MORGAN: Yes. The CEO of McDonald, Don Thompson, recently claimed that he lost 20 pounds eating McDonald's every single day.

SPURLOCK: What he also didn't say --

MORGAN: Now you are the one person I really want to know, do you believe it?

SPURLOCK: Well, he also didn't say he got his leg removed in surgery.

(LAUGHTER)

He left that part out.

MORGAN: Almost your horror movie, is what it was.

SPURLOCK: Yes.

MORGAN: I mean, that just can't be right, can it?

SPURLOCK: Yes, well, I think he's -- you know, again there's ways for you to go in there, so there's a way to go in and eat responsibly at all these restaurants. You know you go in and then --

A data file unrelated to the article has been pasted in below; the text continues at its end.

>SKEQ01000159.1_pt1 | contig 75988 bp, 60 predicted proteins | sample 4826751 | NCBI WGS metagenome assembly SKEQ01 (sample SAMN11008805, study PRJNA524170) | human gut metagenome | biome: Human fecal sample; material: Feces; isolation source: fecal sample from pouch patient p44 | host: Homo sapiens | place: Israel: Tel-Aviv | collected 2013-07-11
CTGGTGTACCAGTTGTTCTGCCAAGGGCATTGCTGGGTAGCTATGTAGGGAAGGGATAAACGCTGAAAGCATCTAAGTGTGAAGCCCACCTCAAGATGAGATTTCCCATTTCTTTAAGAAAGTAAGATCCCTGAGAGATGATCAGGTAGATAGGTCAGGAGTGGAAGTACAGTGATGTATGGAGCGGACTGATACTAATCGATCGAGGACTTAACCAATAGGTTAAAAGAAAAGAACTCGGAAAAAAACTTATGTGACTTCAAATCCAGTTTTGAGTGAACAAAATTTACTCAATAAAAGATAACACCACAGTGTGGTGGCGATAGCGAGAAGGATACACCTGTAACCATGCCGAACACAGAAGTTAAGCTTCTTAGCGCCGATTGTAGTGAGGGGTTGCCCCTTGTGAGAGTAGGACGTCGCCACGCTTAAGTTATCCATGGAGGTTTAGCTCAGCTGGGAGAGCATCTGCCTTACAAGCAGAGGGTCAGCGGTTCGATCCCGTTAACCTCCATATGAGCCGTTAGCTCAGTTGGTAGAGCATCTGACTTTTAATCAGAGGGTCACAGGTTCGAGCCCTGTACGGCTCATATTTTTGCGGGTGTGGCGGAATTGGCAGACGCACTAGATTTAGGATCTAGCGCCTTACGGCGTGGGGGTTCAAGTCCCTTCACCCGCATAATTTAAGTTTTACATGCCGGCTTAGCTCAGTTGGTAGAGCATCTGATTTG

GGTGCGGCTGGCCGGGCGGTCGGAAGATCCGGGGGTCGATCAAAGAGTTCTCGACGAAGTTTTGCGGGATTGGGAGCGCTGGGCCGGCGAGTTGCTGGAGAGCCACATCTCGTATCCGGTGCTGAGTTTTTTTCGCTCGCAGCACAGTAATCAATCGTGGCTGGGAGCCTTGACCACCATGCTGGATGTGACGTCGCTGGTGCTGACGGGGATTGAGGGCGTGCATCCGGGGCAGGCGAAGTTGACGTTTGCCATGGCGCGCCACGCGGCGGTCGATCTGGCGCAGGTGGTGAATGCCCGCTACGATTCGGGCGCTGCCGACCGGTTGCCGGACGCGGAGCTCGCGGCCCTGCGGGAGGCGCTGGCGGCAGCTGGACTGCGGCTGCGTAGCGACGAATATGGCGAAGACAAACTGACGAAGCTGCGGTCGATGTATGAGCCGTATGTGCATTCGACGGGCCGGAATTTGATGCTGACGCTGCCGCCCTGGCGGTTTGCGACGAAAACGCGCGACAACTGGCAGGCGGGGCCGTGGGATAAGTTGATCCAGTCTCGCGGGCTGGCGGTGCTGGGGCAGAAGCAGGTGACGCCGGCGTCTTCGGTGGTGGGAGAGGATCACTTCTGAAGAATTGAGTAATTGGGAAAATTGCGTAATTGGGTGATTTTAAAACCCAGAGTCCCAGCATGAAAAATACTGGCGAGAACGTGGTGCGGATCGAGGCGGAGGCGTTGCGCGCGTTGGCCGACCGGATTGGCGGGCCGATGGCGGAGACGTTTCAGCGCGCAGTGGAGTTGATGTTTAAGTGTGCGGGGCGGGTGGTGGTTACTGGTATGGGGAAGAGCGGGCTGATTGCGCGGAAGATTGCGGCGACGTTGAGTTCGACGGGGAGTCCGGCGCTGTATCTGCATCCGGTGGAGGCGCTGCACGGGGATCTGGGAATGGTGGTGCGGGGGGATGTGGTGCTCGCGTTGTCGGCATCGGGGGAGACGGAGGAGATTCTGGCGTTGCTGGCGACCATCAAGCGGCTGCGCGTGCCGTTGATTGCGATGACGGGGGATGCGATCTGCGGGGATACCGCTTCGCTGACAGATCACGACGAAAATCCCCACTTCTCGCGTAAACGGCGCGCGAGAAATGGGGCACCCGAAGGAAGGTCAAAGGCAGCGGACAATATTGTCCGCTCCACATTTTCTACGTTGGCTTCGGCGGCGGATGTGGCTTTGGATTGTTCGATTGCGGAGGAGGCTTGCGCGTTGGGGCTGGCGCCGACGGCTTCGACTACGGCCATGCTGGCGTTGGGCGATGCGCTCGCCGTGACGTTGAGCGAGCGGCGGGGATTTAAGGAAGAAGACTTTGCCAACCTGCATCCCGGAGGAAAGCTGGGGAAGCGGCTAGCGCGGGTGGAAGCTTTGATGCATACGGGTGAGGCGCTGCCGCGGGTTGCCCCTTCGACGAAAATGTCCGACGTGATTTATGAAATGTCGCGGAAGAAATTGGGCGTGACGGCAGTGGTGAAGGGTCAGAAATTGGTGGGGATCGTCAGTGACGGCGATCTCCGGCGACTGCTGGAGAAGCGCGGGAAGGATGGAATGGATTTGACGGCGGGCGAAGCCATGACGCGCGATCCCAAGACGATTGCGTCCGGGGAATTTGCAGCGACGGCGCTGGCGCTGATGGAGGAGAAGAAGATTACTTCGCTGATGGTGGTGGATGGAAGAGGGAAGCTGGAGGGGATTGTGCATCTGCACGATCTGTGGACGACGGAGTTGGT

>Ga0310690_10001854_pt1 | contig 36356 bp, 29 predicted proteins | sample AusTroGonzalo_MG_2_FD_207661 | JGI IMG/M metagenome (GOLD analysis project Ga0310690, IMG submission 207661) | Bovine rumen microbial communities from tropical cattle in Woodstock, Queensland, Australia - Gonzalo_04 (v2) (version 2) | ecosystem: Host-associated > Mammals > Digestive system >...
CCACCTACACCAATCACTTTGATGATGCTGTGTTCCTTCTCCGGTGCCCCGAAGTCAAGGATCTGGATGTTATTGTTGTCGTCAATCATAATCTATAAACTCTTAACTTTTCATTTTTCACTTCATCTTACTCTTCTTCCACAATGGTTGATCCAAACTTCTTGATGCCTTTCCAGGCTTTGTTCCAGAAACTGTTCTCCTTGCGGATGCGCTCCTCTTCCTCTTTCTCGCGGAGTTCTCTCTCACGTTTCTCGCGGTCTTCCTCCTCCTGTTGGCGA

MORGAN: And if you exercise --

(CROSSTALK)

SPURLOCK: And if you're exercising every day, you can go in and have a salad and like a water. But you know people don't go to McDonald's for salad and water. They release them themselves that less than 2 percent of everything they sell is a salad, 98 percent of what they sell is all the fat and the sugar and the stuff that we love, you know, in these types of restaurants. And that's what people eat.

MORGAN: What do you make of Mayor Bloomberg in New York banning the sugary drinks over 16 ounces?

SPURLOCK: I mean, it's one of those things where part of me applauds the idea of something like that wanting to happen, but part of me hates the idea of having to ban anything. You know, that people -- you know, you want to be able to have a responsible citizenry where they can, you know, make responsible decisions.

MORGAN: But does that ever happen in reality?

SPURLOCK: No. Not really. You know?

MORGAN: So if he's right?

SPURLOCK: Yes.